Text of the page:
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indigenousOne of our most important tools for serving others: our choice of words.

Two vital resources of Truth and Reconciliation are: the two page Indigenous Tourism Media Style Guide by Ryan Rogers and the 168 page book Elements of Indigenous Style: A Guide for Writing By and About Indigenous Peoples by Gregory Younging.

Both offer guidance in rejecting the language of colonialism. Both ask that we:


Respect Autonomy

We are asked to avoid phrasing that suggests Indigenous Peoples are property to be owned and cannot take action on their own behalf. Rather than writing that "Canada's Indigenous Peoples and their advocates and communities were given an agreement," we should write: "Indigenous Peoples, advocates, and communities reached an agreement with Canada."


Respect Indigneous Peoples Here and Now

We are taught that English language should always convey that Indigenous Peoples exist as a current and ongoing civilization and culture. We should refer to the practices, beliefs and continued existence of Indigenous Peoples in the present tense as opposed to past. Indigenous Peoples are not a historical curiosity. They are here with us right now.


Respect Intellectual Property

We are asked to see Indigenous Peoples' Oral Traditions and Traditional Knowledge as copyrighted works. Oral-based systems of collective knowledge are a vital and personal part of Indigenous culture and should never be reproduced without permission, agreed compensation and full credit.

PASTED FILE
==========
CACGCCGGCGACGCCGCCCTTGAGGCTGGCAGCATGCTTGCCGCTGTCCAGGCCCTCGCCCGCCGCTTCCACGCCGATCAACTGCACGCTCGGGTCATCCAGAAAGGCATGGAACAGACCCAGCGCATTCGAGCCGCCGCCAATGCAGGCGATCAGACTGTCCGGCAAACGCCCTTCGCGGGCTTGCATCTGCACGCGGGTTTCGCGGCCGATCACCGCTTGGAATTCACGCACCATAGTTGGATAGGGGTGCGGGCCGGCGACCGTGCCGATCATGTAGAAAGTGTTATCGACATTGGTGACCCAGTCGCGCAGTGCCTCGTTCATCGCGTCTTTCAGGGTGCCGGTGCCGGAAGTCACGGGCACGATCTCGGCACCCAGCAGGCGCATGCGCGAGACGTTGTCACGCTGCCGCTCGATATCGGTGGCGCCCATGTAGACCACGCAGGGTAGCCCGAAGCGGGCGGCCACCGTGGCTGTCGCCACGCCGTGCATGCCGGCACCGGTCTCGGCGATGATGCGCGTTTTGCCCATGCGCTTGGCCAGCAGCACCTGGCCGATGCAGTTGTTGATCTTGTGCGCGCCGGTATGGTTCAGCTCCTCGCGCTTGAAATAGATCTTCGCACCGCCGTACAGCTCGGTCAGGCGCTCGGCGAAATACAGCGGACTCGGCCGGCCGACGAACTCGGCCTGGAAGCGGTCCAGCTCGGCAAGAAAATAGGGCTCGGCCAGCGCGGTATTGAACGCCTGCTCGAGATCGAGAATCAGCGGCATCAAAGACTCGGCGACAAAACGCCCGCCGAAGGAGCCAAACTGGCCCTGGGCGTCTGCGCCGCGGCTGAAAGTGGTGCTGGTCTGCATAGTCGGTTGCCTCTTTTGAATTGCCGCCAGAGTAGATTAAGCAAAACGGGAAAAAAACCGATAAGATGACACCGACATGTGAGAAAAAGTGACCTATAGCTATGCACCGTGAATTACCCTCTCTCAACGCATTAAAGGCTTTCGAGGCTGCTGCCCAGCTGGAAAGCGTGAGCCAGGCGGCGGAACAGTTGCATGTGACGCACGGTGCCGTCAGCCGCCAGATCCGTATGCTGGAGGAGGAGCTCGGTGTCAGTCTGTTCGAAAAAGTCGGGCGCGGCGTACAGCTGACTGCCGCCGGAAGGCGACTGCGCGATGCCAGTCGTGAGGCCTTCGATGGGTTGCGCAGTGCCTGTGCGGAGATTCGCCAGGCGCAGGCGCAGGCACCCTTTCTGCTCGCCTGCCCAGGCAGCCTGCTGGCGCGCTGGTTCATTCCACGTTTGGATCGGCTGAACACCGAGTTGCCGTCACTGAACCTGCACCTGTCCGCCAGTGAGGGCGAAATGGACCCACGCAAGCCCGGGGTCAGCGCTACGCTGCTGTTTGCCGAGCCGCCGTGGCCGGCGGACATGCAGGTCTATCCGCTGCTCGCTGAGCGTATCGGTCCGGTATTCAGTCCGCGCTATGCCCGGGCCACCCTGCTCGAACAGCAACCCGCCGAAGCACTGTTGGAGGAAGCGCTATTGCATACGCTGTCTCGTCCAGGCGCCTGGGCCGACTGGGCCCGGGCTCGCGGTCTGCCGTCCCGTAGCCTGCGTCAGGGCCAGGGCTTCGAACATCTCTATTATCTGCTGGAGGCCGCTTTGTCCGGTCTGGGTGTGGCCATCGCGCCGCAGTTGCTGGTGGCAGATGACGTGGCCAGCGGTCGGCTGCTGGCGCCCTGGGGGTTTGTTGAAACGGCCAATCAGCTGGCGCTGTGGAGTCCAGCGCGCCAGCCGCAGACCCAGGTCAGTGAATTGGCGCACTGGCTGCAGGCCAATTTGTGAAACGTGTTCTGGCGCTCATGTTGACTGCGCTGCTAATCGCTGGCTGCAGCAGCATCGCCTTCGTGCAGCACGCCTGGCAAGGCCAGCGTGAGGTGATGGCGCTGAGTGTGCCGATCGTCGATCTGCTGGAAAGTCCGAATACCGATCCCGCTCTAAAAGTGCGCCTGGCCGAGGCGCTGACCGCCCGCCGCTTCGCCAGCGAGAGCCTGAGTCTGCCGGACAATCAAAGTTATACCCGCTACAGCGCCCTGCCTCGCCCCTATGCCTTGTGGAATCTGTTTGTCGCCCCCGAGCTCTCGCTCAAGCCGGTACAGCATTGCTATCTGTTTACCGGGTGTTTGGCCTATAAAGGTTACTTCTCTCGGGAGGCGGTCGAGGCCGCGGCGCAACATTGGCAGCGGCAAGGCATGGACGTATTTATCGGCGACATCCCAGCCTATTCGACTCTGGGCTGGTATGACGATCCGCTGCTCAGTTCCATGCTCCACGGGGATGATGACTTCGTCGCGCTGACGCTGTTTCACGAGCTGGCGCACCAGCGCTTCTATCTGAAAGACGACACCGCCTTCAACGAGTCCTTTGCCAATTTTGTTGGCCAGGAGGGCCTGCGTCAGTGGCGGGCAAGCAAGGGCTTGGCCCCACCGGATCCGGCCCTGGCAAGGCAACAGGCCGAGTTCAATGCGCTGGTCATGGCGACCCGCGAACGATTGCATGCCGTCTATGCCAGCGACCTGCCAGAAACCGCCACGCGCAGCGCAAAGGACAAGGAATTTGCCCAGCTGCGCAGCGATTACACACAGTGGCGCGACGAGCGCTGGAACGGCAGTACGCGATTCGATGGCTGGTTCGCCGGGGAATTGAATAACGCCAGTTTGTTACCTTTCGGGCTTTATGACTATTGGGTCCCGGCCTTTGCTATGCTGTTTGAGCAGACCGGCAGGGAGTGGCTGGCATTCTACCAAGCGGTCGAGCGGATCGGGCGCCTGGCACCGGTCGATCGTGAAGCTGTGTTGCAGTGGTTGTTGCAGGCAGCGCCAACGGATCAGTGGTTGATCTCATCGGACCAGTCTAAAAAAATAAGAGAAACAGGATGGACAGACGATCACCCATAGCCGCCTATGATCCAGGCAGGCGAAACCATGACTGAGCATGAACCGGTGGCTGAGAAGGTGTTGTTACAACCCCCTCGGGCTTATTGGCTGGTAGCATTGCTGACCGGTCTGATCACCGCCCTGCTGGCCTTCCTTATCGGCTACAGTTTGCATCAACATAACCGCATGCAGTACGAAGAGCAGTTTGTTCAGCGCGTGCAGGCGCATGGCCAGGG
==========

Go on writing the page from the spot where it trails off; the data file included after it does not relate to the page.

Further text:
Respect Indigenous Style

We are asked to set aside Canadian Press style whenever it is conflict with Elements of Indigenous Style. We are asked to respect Indigenous Style and to learn to use words are respectful and appropriate towards Indigenous Peoples.


Ryan's guide and Younging's book also offer advice on presenting history, collaborating with Indigenous Peoples, further guidance on avoiding biased language, and case studies with best practices.

We encourage you to read the online Indigenous Tourism Media Style Guide and to buy a copy of Elements of Indigenous Style through the publisher's page. You can also find it at your local library.

We encourage you to always choose words that respect each person as a unique expression of God's love, each deserving of respect and dignity.

Out of deep respect for those who have cared for these lands since time immemorial, we are committed to tread lightly on the land, protect water as sacred, and affirm our desire for right relations with all Indigenous Peoples. - From our CSJ Land Acknowledgement

Sisters of St. Joseph of Toronto © 2024